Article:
The Korea Herald (Kim Ji-ho, “NORTH SEEN TO HOLD FAMILY REUNIONS AS SCHEDULED,” Seoul, 11/10/00), Chosun Ilbo (Kim In-mok “NORTH WANTS TO LIMIT GIFTS AT FAMILY REUNIONS,” Seoul, 11/09/00), The Korea Times (“DEFENSE MIN. DELIVERS LETTER TO NK OVER 2ND TALKS,” Seoul, 11/09/00) and Chosun Ilbo (“NK REFUSES TO ACCEPT KNRC CHIEF’S APOLOGY,” Seoul, 11/09/00) reported that the DPRK on Thursday clearly indicated it would arrange temporary reunions for separated families as scheduled. In a letter to his ROK counterpart, the DPRK Red Cross head proposed that both sides limit the amount of cash and gifts to be exchanged between relatives when they meet each other November 30. “Starting from the second round of exchange visits beginning November 30, we will take necessary measures to restrict the amount of souvenirs and cash gifts,” said the letter. On Wednesday, the DPRK Red Cross rejected an apology by ROK National Red Cross President Chang Choong-sik, saying it was not an “honest” apology. Chang expressed regret on Saturday for his remarks while claiming some of them had been distorted. ROK officials welcomed the DPRK’s change of mind. “It clearly reveals the North’s willingness to promote the family reunions as scheduled,” said a senior Unification Ministry official, speaking on condition of anonymity. The official, however, did not completely rule out the possibility that the DPRK may delay preparations for the meeting.

III. Japan

1. Japanese-DPRK Normalization Talks

The Asahi Shimbun (“GROWING OPPOSITION TO JAPANSESE-DPRK NORMALIZATION TALKS FROM RULING AND OPPOSITION PARTIES,” 11/09/2000) reported that opposition is growing against the government’s current approach to the Japanese-DPRK normalization talks from both the ruling and opposition parties. Opposition has emerged because the 11th round of the plenary talks at the end of October was deadlocked over the issue of past, because no specific date of the next round was decided, and because the Japanese government has not officially revealed the content of the talks, allegedly due to the DPRK’s demands. In response to the question by an opposition Democratic Party Diet member, Japanese Foreign Minister Yohei Kono said, “Just sending 500,000 tons of rice aid (to the DPRK) would not solve the issue (of the past). It is not that simple. If you consider the long history, the various processes leading to the present, and each other’s emotions, you will realize that we have to promote our talks slowly.” Asked whether the government’s rice aid to the DPRK last time had led the DPRK to change its stance toward Japan and to what “significant” talks the government really had with the DPRK side, Japanese Ambassador to the talks Kojiro Takano responded, “I can tell you only what we agreed to reveal.”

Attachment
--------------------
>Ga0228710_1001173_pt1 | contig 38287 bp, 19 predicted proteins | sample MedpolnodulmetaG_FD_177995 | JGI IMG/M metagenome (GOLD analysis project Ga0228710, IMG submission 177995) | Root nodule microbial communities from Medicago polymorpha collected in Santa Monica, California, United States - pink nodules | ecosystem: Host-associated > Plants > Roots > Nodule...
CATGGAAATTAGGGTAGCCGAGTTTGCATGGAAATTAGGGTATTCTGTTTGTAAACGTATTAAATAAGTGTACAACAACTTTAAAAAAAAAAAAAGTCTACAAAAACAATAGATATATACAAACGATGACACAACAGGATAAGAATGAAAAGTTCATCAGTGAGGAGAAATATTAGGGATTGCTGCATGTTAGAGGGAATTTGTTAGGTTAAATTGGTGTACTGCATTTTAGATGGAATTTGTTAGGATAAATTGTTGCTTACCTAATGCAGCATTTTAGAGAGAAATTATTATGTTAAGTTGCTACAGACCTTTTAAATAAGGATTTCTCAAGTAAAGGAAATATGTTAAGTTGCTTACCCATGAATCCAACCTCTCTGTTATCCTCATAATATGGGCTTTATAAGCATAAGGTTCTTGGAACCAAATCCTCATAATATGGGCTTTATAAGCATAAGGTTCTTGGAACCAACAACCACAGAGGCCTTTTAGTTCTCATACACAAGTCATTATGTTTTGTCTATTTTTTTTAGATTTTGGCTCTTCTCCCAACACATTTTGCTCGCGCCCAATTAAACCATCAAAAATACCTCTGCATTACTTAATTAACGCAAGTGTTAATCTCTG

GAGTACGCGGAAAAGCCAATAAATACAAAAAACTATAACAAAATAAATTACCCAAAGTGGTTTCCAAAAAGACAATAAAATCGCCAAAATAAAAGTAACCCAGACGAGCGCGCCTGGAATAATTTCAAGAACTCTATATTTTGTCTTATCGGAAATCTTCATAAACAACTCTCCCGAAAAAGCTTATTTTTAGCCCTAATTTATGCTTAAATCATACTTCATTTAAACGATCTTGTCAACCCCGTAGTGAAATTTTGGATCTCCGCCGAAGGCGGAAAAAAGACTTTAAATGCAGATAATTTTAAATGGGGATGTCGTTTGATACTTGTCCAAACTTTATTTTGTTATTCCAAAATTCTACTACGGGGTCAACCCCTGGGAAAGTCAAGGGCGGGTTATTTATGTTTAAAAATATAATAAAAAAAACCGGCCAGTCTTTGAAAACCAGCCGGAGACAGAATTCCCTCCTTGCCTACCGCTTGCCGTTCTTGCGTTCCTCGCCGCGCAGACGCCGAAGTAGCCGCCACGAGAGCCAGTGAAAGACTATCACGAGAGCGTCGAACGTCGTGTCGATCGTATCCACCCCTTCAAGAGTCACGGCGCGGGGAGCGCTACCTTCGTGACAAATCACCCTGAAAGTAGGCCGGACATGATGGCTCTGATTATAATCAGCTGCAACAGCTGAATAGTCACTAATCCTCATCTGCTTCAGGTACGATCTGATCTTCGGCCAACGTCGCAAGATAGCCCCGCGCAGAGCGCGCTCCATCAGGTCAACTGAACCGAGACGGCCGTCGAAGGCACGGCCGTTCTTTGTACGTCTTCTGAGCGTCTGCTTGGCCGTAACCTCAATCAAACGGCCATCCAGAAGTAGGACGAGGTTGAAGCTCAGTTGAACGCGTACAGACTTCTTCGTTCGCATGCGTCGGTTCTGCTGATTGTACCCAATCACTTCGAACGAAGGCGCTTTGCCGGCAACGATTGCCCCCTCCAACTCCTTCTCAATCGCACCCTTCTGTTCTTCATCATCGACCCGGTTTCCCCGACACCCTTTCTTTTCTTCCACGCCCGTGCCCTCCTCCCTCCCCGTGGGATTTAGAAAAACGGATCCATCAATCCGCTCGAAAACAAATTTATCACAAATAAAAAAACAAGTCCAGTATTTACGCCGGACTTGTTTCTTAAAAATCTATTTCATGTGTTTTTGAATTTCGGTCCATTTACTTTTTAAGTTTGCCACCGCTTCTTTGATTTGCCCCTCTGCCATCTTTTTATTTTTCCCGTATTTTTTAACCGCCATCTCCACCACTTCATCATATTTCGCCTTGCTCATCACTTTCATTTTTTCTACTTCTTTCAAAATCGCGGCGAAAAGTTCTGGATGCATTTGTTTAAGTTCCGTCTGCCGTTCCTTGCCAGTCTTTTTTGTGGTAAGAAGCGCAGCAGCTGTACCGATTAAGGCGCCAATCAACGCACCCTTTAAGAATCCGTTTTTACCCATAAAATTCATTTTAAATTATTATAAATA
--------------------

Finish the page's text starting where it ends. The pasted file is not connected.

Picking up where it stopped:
2. Russian-DPRK Railway Agreement

The Yomiuri Shimbun (Toshikazu Seguchi, “RUSSIA AND DPRK AGREE TO LINK SIBERIA RAILWAY TO KYONGUI RAILWAY,” Moscow, 11/04/2000) reported that visiting Russian Railway Ministry official Alexander Tzerinko revealed in Pyongyang on November 2 that Russia and the DPRK agreed to link the Siberia Railway to the Kyongui Railway, now under construction by the DPRK and the ROK, in the future. According to the agreement, the railway would run from Vladiostok, one end of the Siberia Railway, through Wonsan to Pyongyang, which would be located roughly in the middle of the Kyongui Railway. The Russian official said that the date of the completion of the construction is not yet clear, but that the ROK government also agreed to support the project. The official added that Russian experts will soon begin investigating the site of the construction of the Kyongui Railway.

3. EU Contribution to KEDO

The Yomiuri Shimbun (Mina Mitsui, “EU TO DOUBLE FINANCIAL SUPPORT FOR KEDO,” Brussels, 11/09/2000) reported that former European Commission president Jacques Santer told the Yomiuri Shimbun after his visit to Pyongyang, which ended November 5, that the European Union (EU) is likely to double its financial contribution to the Korean Peninsula Energy Development Organization (KEDO). According to the report, Santer led an EU delegation to Pyongyang to discuss the EU’s financial contribution to KEDO and aid to the DPRK. The report said that if EU really doubled its financial contribution to KEDO, the amount of the contribution would be approximately 30,000,000 euro. The report also concluded that the EU’s decision reflects its intention to further engage with the DPRK.